Finally warm enough, I took off my shoes and coat and let my feet touch the cold sand as I trailed them in lines and dug them in deep twisting circles. I turned away from the water and into the land, moving with my own shadow on the sand as I cut and dipped, pushed and released, clipping, sinking, rising up, pausing, then letting the gesture fly, sometimes with sharp vocalizations
I remained completely absorbed as I moved into the rhythm of Chaos and continued to prompt myself with various body parts, internal and external rotation, and pushing then releasing through the heels of my hands and feet.
In Lyrical, the pushing that was coming through the hands and feet opened up into full looping gestures. I imagined myself as the blue of the sky, with clouds passing through my torso.
In closing, as the sun climbed higher into the morning, I moved with the dark inside myself, feeling both density and weightlessness, imagining I had no references points and no cardinal directions.
I walked back along the boardwalk with still-bare feet, feeling quiet and calm, and cautiously ready for the coming week.
Meghan LeBorious is a writer, teacher, and meditation facilitator who has been dancing the 5Rhythms since 2008 and is currently enrolled in the 5Rhythms teacher training. She was inspired to begin chronicling her experiences following her very first class; and she sees the writing process as an extension of practice—yet another way to be moved and transformed. This blog is not produced or sanctioned by the 5Rhythms organization. All photos are courtesy of the writer.
Today I danced a clean wave.
A wave – in the 5Rhythms dance and movement meditation practice, that’s when we move through each of the five rhythms: Flowing, Staccato, Chaos, Lyrical, and Stillness – might feel heavy, spastic, reluctant, spacious, inspired, cathartic, precise, or any other way.
Today it felt clean.
The heat stopped working in my car yesterday, and I debated if I wanted to go to the beach to dance – a personal practice that has emerged in recent months – in such frigid temperatures. I was afraid I would be uncomfortably cold when I arrived, cold on the beach, and cold when I got back into the car to drive home.
Since the start of the pandemic, many of us have gotten a lot heartier about cold. All over Brooklyn, friends are posted up dining at plein air restaurants, kids are playing outdoor soccer in January, and people are meeting up on park benches to laugh and commiserate together.
I put on my son Simon’s bib snowpants, a heavy coat, balaclava, winter hat, wool socks, and ski gloves and made my way.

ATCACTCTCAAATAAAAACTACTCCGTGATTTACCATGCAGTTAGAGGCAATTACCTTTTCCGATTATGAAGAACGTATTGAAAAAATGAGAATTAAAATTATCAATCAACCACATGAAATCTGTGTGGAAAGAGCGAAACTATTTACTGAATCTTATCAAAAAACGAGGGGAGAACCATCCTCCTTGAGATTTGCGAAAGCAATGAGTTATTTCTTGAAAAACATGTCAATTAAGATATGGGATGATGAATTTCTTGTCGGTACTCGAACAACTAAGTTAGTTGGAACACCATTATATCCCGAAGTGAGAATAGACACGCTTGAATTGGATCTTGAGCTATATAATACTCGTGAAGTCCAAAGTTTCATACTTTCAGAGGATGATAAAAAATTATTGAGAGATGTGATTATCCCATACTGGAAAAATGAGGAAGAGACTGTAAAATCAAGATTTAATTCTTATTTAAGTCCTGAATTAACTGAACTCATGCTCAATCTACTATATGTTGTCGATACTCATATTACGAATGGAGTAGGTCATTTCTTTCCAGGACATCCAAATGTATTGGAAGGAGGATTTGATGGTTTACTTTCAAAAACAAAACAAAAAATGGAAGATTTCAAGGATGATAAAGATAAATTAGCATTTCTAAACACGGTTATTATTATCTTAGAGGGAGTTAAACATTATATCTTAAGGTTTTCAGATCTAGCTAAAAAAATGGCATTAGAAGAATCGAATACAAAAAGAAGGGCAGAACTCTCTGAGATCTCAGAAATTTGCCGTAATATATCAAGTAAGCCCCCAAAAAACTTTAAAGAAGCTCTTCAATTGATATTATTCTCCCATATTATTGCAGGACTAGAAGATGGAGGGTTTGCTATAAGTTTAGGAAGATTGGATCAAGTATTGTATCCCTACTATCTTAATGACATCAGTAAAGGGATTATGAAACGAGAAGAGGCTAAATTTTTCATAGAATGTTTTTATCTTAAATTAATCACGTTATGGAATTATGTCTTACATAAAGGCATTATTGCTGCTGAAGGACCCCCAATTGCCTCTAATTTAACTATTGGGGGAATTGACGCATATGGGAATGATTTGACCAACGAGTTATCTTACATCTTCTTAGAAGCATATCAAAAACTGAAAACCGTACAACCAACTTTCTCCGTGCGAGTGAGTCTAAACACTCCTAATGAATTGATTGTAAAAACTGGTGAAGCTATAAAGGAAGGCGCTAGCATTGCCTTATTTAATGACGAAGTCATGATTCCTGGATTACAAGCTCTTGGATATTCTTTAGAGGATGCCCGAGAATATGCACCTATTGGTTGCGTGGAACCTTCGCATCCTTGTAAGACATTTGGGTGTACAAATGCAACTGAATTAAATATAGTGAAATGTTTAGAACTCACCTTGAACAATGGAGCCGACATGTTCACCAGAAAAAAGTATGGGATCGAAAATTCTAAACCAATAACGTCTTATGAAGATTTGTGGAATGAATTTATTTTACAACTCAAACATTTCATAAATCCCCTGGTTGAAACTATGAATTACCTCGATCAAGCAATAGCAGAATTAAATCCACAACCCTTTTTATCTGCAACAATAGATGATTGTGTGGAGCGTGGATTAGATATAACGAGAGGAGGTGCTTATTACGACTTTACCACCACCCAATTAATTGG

Arriving at Riis Park Beach, the wind was strong at my back as I headed across the vast beach to the water. The tide was extremely low, and the water was unusually calm, with the waves moving almost parallel to the beach. I was delighted that this revealed a huge section of packed sand – a much larger dance floor than usual.
Beginning to move in Flowing, I noticed that it was easier than usual to let go of thoughts as they arose and drop my weight down, settling the body as the slope toward the water pulled me into circling. I felt dragged by the ending waves, as they too were pulled by gravity, and I dipped and curved with the waves’ contours. In my heavy coat, my arms looked stiff in the shadow cast on the sand, so I unzipped the coat and softened my shoulders, allowing the arms to rise, fall, and circle along with the rest of me.
Often when I dance with the sea, it takes a really long time for Staccato to spark, if it comes at all, but not so today. A staccato song I love came to my head and I played with the energy of it, though the only soundtrack was my own breath and the gently lapping waves. A seagull came close, standing on the strong wind with her wings up, probably hoping I would toss out some Taquis or french fries or something. Birds don’t usually bring Staccato to my mind, but this one was literally suspended in a pause ten feet from me, eying me directly, in my mind wanting to connect. I dropped into my hips and played with her, moving my own elbows and shoulder blades, open to her message, willing to share mine.
After this spike of Staccato, I sank back into Flowing again – the river under every rhythm – with a deeper ability to luxuriate in circling.
I took off the heavy coat and put it down on sand. The wind kicked it over, also picking up little rivers of sand, looking like the ancient spirits who were accidentally released in the 80’s adventure movie Raiders of the Lost Ark.